The designers of D&D Next announced several audacious design goals for that iteration of the game. Next is built as a modular system, where players can choose lightweight or heavyweight approaches to the game. I could play a character with simple, First Edition-era stats, while the player next to me could play a crunchier, Third Edition-style character.
To my knowledge, no role-playing system has done this before. I can’t even think of a game that does this.
If D&D Next accomplishes this, it stands to establish a new paradigm in role-playing design. Writers throw the term “paradigm” around a lot, but I think it’s apt here.
Right now, designers insist that they design for a certain play style. If you don’t want that play style, play another game. Fair enough.
With Next-style design, designers will be able to cater to a wider variety of play styles than they do now. Each game will still focus on a certain genre or story type, of course, but a game could cater to experienced and inexperienced players in the same game. Those who prefer seat-of-the-pants improv storytelling could play with simulationists and Munchkins.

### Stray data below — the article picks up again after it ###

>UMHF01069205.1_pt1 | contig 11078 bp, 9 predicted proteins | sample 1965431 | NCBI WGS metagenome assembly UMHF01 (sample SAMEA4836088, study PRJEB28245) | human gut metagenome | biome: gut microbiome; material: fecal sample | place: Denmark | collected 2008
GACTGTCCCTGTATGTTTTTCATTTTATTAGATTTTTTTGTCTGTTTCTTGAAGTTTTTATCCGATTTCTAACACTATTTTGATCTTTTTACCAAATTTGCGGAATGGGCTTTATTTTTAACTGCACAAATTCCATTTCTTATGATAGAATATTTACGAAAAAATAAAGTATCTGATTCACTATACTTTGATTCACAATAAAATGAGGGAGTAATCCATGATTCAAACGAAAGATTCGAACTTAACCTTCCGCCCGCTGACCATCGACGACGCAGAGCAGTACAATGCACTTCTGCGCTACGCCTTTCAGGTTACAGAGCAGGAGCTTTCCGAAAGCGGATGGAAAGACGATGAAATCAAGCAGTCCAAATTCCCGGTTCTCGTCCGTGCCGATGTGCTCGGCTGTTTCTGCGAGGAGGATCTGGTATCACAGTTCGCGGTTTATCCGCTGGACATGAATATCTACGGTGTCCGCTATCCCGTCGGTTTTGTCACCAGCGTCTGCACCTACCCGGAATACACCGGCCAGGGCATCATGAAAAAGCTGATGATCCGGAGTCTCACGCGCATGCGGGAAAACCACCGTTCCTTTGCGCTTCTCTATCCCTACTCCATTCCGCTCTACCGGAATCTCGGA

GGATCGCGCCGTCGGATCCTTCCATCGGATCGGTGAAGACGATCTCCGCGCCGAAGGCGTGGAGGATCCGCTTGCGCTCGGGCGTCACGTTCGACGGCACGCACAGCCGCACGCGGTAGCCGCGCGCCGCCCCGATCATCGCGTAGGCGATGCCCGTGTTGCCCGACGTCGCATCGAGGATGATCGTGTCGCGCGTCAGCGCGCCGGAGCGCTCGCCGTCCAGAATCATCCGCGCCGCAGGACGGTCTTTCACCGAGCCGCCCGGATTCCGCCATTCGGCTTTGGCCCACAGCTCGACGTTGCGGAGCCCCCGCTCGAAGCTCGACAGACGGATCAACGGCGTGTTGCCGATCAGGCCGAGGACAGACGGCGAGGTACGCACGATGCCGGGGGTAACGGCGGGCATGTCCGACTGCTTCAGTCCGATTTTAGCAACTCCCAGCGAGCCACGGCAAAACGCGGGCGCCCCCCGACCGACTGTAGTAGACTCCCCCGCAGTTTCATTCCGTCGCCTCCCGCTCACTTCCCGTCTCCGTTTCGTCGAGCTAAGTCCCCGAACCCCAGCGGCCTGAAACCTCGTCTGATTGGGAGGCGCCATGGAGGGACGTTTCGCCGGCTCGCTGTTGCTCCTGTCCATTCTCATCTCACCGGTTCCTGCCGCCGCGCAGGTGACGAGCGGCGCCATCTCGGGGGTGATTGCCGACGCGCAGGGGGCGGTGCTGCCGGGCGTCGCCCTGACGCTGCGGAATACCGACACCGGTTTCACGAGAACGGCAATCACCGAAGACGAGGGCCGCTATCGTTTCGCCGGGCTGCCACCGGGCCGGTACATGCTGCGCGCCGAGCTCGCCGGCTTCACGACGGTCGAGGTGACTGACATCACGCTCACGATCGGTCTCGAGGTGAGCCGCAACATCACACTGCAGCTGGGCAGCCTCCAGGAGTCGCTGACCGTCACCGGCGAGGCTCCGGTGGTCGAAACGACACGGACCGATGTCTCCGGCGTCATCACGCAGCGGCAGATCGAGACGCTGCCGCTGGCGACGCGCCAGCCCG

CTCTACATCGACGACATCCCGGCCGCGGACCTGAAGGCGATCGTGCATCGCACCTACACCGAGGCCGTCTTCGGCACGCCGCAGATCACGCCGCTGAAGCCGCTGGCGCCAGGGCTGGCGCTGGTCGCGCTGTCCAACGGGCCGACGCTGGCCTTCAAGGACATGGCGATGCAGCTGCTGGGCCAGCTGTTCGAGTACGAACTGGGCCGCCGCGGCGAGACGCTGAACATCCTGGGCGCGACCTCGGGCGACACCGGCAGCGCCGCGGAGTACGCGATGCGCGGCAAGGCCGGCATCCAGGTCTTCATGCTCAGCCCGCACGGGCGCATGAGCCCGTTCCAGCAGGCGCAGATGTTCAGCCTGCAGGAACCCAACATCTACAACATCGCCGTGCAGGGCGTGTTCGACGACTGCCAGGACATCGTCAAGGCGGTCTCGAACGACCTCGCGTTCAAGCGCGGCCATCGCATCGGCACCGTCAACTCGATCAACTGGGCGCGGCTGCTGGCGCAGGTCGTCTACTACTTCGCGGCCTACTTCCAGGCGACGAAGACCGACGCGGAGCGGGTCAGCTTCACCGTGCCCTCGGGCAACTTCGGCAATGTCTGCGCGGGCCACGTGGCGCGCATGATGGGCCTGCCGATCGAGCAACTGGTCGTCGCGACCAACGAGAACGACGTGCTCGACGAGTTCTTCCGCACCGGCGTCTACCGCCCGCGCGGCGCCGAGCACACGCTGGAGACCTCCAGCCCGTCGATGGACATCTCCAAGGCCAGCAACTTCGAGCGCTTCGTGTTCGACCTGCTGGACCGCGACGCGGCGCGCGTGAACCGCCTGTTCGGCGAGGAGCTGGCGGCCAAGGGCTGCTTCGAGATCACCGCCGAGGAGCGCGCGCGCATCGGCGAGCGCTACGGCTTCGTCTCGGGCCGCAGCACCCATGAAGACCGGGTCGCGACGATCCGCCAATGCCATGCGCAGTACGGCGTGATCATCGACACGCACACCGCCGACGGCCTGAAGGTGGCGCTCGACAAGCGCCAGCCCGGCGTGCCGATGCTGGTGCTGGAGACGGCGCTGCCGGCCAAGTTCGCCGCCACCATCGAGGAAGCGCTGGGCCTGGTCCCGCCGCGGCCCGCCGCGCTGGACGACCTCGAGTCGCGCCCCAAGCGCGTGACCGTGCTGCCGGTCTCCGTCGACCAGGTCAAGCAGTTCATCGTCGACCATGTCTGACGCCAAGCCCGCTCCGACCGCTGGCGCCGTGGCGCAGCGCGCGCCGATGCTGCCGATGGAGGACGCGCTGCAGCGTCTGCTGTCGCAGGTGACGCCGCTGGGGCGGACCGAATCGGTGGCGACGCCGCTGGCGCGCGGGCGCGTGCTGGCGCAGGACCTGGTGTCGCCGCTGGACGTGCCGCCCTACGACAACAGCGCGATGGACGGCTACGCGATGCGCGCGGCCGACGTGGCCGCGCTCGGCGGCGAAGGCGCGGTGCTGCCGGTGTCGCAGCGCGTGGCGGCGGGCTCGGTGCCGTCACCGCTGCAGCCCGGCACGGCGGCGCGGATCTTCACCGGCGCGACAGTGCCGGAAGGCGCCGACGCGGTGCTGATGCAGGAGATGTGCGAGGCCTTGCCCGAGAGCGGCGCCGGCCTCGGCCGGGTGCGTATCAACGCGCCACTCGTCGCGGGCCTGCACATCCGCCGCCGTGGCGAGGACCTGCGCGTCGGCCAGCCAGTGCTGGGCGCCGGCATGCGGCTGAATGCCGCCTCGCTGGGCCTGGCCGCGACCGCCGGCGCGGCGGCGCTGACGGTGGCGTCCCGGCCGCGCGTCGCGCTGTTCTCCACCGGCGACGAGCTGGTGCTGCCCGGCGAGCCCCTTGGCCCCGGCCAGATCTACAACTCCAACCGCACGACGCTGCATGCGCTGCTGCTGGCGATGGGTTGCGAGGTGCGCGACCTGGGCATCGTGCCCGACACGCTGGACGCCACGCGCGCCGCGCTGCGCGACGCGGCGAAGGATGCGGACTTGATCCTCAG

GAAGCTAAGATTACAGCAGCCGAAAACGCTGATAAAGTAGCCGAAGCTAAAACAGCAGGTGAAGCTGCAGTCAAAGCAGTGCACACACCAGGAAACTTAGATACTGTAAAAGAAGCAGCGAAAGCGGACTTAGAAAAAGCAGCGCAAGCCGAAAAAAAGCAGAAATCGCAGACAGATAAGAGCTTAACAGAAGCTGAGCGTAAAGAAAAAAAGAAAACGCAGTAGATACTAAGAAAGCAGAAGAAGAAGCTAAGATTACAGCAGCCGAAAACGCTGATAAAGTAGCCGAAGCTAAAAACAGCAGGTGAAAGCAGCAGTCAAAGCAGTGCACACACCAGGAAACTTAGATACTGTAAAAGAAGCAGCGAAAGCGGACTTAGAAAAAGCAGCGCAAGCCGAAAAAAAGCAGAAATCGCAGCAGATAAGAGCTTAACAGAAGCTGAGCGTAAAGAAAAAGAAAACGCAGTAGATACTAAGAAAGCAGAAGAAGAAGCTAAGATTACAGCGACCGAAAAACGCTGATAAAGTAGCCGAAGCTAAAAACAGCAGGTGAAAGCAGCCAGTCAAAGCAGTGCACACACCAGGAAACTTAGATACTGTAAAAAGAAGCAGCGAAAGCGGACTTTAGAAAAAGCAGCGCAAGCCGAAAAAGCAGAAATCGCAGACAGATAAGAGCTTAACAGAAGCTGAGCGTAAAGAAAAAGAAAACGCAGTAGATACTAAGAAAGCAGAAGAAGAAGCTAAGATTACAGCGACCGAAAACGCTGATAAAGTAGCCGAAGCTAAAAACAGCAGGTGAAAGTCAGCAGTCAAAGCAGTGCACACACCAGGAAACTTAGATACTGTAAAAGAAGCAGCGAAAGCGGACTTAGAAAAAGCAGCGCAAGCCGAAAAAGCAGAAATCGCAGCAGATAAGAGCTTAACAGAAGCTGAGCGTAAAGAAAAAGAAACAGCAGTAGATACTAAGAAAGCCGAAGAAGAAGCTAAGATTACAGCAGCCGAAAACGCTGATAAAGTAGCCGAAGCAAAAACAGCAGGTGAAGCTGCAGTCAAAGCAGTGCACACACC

D&D‘s stature makes this possible. As popular as Pathfinder may be, Dungeons & Dragons is still the game most non-gamers think of when they think of tabletop role-playing, and even players who’ve moved on from D&D still confess to carrying soft spots for the game. Its mechanics spark the biggest debates and its direction is watched most closely than that of other games.
So, download a playtest packet and read through it. It’s a beta, of course, so approach it with that in mind. And wonder at what’s possible.